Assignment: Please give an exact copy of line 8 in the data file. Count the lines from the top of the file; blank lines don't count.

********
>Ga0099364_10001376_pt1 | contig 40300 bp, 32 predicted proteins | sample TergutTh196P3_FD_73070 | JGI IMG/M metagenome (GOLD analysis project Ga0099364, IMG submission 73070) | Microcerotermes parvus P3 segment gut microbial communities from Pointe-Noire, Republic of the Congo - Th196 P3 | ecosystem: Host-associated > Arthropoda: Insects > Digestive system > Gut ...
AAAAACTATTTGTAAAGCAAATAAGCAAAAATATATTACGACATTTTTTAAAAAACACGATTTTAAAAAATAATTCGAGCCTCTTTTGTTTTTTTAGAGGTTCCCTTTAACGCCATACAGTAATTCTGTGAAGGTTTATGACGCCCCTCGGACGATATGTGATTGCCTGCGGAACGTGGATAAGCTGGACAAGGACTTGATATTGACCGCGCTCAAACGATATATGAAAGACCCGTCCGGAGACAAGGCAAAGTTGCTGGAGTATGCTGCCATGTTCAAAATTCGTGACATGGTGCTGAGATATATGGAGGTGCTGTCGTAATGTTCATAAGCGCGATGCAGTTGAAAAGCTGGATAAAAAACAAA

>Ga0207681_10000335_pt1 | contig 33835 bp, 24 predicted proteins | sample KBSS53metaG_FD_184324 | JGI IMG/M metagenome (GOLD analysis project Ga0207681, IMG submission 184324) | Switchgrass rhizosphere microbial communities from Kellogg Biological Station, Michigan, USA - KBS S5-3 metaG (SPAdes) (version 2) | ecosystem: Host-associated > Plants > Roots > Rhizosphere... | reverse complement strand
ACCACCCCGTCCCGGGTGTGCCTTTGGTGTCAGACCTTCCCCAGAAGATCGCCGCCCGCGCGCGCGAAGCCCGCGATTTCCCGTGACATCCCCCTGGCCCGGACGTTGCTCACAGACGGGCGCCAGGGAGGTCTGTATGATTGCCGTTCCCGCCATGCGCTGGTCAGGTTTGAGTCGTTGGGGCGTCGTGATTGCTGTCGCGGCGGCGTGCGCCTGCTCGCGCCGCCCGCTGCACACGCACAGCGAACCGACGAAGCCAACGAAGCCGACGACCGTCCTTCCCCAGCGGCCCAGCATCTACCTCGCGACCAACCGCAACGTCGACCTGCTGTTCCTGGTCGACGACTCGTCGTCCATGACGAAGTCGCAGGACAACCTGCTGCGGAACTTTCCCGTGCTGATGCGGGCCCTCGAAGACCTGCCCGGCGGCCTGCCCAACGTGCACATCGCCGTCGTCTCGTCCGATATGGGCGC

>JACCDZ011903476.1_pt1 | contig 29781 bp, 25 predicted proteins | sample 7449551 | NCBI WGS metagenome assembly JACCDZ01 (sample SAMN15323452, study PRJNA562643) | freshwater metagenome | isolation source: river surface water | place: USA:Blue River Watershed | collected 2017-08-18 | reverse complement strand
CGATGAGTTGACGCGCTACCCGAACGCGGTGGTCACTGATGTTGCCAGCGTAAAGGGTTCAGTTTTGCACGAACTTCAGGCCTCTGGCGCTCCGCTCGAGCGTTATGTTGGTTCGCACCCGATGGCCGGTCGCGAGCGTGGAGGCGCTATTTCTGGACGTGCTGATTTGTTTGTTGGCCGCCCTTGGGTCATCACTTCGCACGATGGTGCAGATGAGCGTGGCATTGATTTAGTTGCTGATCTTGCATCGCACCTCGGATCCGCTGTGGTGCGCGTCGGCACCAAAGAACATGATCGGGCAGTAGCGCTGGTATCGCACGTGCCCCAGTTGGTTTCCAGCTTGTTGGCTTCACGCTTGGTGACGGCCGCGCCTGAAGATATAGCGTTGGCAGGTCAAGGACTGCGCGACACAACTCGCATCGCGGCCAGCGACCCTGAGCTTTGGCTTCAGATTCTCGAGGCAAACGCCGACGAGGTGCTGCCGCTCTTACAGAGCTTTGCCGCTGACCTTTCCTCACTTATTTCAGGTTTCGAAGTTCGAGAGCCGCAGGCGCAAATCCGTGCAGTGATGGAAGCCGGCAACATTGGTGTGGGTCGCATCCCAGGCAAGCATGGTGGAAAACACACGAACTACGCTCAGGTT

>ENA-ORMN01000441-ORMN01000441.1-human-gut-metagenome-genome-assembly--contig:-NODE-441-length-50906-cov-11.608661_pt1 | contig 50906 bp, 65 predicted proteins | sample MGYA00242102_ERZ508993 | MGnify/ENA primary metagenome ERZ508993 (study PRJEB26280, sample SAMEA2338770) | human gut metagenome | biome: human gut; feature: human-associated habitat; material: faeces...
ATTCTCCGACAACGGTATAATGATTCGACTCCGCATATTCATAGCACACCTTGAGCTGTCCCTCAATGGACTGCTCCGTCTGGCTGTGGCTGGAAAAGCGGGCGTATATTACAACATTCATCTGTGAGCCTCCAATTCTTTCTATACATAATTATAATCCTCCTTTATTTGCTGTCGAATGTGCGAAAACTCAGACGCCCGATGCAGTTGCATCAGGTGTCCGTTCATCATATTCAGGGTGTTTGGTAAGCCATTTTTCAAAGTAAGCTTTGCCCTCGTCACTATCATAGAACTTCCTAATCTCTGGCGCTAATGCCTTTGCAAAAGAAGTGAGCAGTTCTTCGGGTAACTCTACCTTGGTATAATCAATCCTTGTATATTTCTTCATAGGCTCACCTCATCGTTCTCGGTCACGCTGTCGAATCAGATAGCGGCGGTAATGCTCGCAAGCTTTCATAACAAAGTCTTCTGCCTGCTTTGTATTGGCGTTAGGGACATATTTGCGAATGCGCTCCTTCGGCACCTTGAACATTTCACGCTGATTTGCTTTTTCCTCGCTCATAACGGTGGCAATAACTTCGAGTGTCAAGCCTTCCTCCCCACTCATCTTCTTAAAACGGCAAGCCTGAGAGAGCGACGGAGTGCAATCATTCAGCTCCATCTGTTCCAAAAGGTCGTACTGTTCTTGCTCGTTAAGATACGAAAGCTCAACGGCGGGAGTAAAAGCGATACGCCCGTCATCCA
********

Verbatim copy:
ATTCTCCGACAACGGTATAATGATTCGACTCCGCATATTCATAGCACACCTTGAGCTGTCCCTCAATGGACTGCTCCGTCTGGCTGTGGCTGGAAAAGCGGGCGTATATTACAACATTCATCTGTGAGCCTCCAATTCTTTCTATACATAATTATAATCCTCCTTTATTTGCTGTCGAATGTGCGAAAACTCAGACGCCCGATGCAGTTGCATCAGGTGTCCGTTCATCATATTCAGGGTGTTTGGTAAGCCATTTTTCAAAGTAAGCTTTGCCCTCGTCACTATCATAGAACTTCCTAATCTCTGGCGCTAATGCCTTTGCAAAAGAAGTGAGCAGTTCTTCGGGTAACTCTACCTTGGTATAATCAATCCTTGTATATTTCTTCATAGGCTCACCTCATCGTTCTCGGTCACGCTGTCGAATCAGATAGCGGCGGTAATGCTCGCAAGCTTTCATAACAAAGTCTTCTGCCTGCTTTGTATTGGCGTTAGGGACATATTTGCGAATGCGCTCCTTCGGCACCTTGAACATTTCACGCTGATTTGCTTTTTCCTCGCTCATAACGGTGGCAATAACTTCGAGTGTCAAGCCTTCCTCCCCACTCATCTTCTTAAAACGGCAAGCCTGAGAGAGCGACGGAGTGCAATCATTCAGCTCCATCTGTTCCAAAAGGTCGTACTGTTCTTGCTCGTTAAGATACGAAAGCTCAACGGCGGGAGTAAAAGCGATACGCCCGTCATCCA